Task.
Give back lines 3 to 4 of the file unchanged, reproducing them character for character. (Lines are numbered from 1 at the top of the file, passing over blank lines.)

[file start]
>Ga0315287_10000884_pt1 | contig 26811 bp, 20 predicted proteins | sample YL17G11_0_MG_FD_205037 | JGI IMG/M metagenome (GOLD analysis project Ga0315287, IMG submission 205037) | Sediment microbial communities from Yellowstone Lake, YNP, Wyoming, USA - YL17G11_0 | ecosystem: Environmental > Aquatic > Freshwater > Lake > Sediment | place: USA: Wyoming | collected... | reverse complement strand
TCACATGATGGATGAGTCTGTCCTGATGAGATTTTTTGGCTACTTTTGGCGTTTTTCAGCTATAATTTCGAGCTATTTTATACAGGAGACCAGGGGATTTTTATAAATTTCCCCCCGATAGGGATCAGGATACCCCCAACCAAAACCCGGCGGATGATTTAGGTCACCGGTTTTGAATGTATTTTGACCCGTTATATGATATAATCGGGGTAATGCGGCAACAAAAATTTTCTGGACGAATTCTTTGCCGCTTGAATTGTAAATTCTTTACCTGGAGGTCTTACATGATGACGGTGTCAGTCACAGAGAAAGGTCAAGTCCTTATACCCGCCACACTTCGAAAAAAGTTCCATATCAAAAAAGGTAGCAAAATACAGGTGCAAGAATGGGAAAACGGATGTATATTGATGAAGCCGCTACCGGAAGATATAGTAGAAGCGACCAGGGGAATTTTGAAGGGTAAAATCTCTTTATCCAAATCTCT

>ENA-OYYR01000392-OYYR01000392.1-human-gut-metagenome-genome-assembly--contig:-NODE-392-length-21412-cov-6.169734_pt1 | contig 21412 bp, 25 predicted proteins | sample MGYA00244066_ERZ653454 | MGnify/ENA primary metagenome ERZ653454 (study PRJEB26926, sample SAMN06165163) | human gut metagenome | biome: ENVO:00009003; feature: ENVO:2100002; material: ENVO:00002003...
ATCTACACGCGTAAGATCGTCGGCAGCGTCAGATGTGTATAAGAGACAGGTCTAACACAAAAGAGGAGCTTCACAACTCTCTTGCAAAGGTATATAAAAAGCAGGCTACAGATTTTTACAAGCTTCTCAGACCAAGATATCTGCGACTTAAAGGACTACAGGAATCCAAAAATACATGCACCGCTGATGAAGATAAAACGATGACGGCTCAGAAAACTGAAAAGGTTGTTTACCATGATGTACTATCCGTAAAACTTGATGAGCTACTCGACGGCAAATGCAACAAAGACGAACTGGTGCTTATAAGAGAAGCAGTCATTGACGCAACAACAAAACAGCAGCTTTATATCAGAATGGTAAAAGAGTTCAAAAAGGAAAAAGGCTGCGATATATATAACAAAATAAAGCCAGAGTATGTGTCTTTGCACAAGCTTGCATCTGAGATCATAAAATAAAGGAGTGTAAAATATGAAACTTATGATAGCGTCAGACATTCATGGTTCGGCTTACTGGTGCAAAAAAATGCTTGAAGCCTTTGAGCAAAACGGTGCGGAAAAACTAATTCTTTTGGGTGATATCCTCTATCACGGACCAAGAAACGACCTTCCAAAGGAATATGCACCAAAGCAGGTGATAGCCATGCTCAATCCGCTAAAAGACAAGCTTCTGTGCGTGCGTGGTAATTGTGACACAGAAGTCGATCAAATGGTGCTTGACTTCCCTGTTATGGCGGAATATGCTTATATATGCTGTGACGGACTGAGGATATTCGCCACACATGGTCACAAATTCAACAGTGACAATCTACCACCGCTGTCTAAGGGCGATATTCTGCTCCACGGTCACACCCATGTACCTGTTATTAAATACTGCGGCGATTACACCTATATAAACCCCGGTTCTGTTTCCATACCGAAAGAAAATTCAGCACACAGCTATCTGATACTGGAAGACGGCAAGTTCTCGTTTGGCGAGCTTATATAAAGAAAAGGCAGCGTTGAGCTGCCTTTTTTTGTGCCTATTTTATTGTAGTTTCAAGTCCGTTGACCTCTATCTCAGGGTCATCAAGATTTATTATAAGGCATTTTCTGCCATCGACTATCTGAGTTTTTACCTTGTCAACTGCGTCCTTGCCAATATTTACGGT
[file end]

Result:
>ENA-OYYR01000392-OYYR01000392.1-human-gut-metagenome-genome-assembly--contig:-NODE-392-length-21412-cov-6.169734_pt1 | contig 21412 bp, 25 predicted proteins | sample MGYA00244066_ERZ653454 | MGnify/ENA primary metagenome ERZ653454 (study PRJEB26926, sample SAMN06165163) | human gut metagenome | biome: ENVO:00009003; feature: ENVO:2100002; material: ENVO:00002003...
ATCTACACGCGTAAGATCGTCGGCAGCGTCAGATGTGTATAAGAGACAGGTCTAACACAAAAGAGGAGCTTCACAACTCTCTTGCAAAGGTATATAAAAAGCAGGCTACAGATTTTTACAAGCTTCTCAGACCAAGATATCTGCGACTTAAAGGACTACAGGAATCCAAAAATACATGCACCGCTGATGAAGATAAAACGATGACGGCTCAGAAAACTGAAAAGGTTGTTTACCATGATGTACTATCCGTAAAACTTGATGAGCTACTCGACGGCAAATGCAACAAAGACGAACTGGTGCTTATAAGAGAAGCAGTCATTGACGCAACAACAAAACAGCAGCTTTATATCAGAATGGTAAAAGAGTTCAAAAAGGAAAAAGGCTGCGATATATATAACAAAATAAAGCCAGAGTATGTGTCTTTGCACAAGCTTGCATCTGAGATCATAAAATAAAGGAGTGTAAAATATGAAACTTATGATAGCGTCAGACATTCATGGTTCGGCTTACTGGTGCAAAAAAATGCTTGAAGCCTTTGAGCAAAACGGTGCGGAAAAACTAATTCTTTTGGGTGATATCCTCTATCACGGACCAAGAAACGACCTTCCAAAGGAATATGCACCAAAGCAGGTGATAGCCATGCTCAATCCGCTAAAAGACAAGCTTCTGTGCGTGCGTGGTAATTGTGACACAGAAGTCGATCAAATGGTGCTTGACTTCCCTGTTATGGCGGAATATGCTTATATATGCTGTGACGGACTGAGGATATTCGCCACACATGGTCACAAATTCAACAGTGACAATCTACCACCGCTGTCTAAGGGCGATATTCTGCTCCACGGTCACACCCATGTACCTGTTATTAAATACTGCGGCGATTACACCTATATAAACCCCGGTTCTGTTTCCATACCGAAAGAAAATTCAGCACACAGCTATCTGATACTGGAAGACGGCAAGTTCTCGTTTGGCGAGCTTATATAAAGAAAAGGCAGCGTTGAGCTGCCTTTTTTTGTGCCTATTTTATTGTAGTTTCAAGTCCGTTGACCTCTATCTCAGGGTCATCAAGATTTATTATAAGGCATTTTCTGCCATCGACTATCTGAGTTTTTACCTTGTCAACTGCGTCCTTGCCAATATTTACGGT